The Pilgrims Didn't Eat Turkey on Thanksgiving; It Was Goose, Argues Quill Penmaker Glaser
Chief Justice Burger, one of Glaser's chief honkers, likes to hand them out as mementos and once gave a goose quill pen to Soviet Chairman Brezhnev. And of the 20 quill pens Glaser supplies to the Court each day, 18 are purloined by visiting lawyers before nightfall. (No one on the Court actually uses them because inkwells are unavailable.) Congress gobbles them up at bill-signing time; a U.S. senator once gave Glaser an urgent order for a batch of 100. One of Glaser's happiest moments was being present in July 1976 when House Speaker Carl Albert presented Queen Elizabeth with one of his goose quill pens, just like the one used by her ancestor George III.
Nor are quills the end of Glaser's goosemania. As Thanksgiving approaches, he enjoys trundling out his arguments that on the first one in Plymouth the Pilgrims ate goose, not turkey. He waves aside Gov. William Bradford's statement, in his History of Plimoth Plantation, that in 1621 "ther was great store of wild Turkies, of which they tooke many." The only record of what the Pilgrims actually ate during their three-day outdoor feast comes from another Pilgrim, Edward Winslow, who lists venison, duck, goose, clams, eels, corn bread, leeks, watercress and "sallet herbes," topped off with plums and dried berries, all washed down with wild grape wine—but no turkeys.
"The turkey then didn't weigh more than five pounds," Glaser contends. "It was a wild, poorly nourished woodland bird." All that running through the woods made its meat tough and fibrous. "There is as much difference between the turkeys then and now," he declares, "as between the Mayflower and the Concorde."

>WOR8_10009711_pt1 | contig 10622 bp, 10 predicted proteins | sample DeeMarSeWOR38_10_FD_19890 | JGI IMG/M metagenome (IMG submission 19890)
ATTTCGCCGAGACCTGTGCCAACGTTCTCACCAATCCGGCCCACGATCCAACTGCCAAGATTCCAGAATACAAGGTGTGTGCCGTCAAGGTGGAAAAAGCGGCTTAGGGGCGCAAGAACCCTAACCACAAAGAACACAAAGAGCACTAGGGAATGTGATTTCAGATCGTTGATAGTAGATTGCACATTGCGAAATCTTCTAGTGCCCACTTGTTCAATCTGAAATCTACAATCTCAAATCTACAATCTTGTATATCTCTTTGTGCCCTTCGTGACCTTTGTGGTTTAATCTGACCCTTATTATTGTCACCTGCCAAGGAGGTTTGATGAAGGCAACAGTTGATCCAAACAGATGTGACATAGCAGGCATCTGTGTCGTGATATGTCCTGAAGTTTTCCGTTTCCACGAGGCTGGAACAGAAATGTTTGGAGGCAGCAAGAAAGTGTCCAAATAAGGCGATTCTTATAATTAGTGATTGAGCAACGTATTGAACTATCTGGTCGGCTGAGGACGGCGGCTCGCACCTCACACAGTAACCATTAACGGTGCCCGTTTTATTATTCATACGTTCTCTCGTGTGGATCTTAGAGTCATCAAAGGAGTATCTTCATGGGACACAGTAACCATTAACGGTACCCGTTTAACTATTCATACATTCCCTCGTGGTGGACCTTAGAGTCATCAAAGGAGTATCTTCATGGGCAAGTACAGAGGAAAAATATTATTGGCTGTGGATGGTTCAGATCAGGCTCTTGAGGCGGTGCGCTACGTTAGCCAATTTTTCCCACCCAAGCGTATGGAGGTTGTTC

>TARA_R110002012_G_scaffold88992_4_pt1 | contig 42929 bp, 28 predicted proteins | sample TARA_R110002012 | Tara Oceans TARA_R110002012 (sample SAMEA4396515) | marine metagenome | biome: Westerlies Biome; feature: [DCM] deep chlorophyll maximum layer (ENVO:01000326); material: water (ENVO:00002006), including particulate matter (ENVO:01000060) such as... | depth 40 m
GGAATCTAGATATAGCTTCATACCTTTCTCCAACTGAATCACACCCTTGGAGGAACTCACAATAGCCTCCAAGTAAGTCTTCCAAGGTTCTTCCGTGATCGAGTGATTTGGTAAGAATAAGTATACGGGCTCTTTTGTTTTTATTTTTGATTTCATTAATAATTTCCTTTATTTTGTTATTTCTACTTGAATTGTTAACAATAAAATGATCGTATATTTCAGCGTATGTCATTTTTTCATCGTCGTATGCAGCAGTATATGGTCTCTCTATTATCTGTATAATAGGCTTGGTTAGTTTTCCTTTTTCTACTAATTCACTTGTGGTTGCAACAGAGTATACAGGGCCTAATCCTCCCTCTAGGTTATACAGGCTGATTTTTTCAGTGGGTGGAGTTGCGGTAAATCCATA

Raised in a Chicago orphanage, Glaser met his first goose while working on a farm in Wisconsin as a teenager. After graduating from the University of Illinois College of Agriculture in 1922, he took a job in New York writing ad copy for farm products. Weekends he raised geese on an upstate farm. When World War II cut off imports of goose down for aviator suit linings and sleeping bags, Glaser helped New England farmers breed geese. After the war he studied the art of quill making, and in 1954 President Eisenhower invited him to the White House and urged him to turn full-time quill maker, saying, "It might help give our young people a better sense of American history." Says Glaser: "I accepted this as an order from my Commander in Chief."
One of his first requests came from the U.S. Supreme Court, which since 1801 had been using 10-inch white quill pens until their London supplier died in 1945. These days Glaser, a widower since the 1940s (he has one son, William, 53, a professor at Columbia, and three grandchildren), is choosy about his clientele. He is willing to sell to historical societies and buffs ($15 for matched quills in a pewter inkwell) and finds what he calls "cheap Coney Island" mass trade as repugnant as the ball-point pen. "Oh, they work sometimes," he sniffs.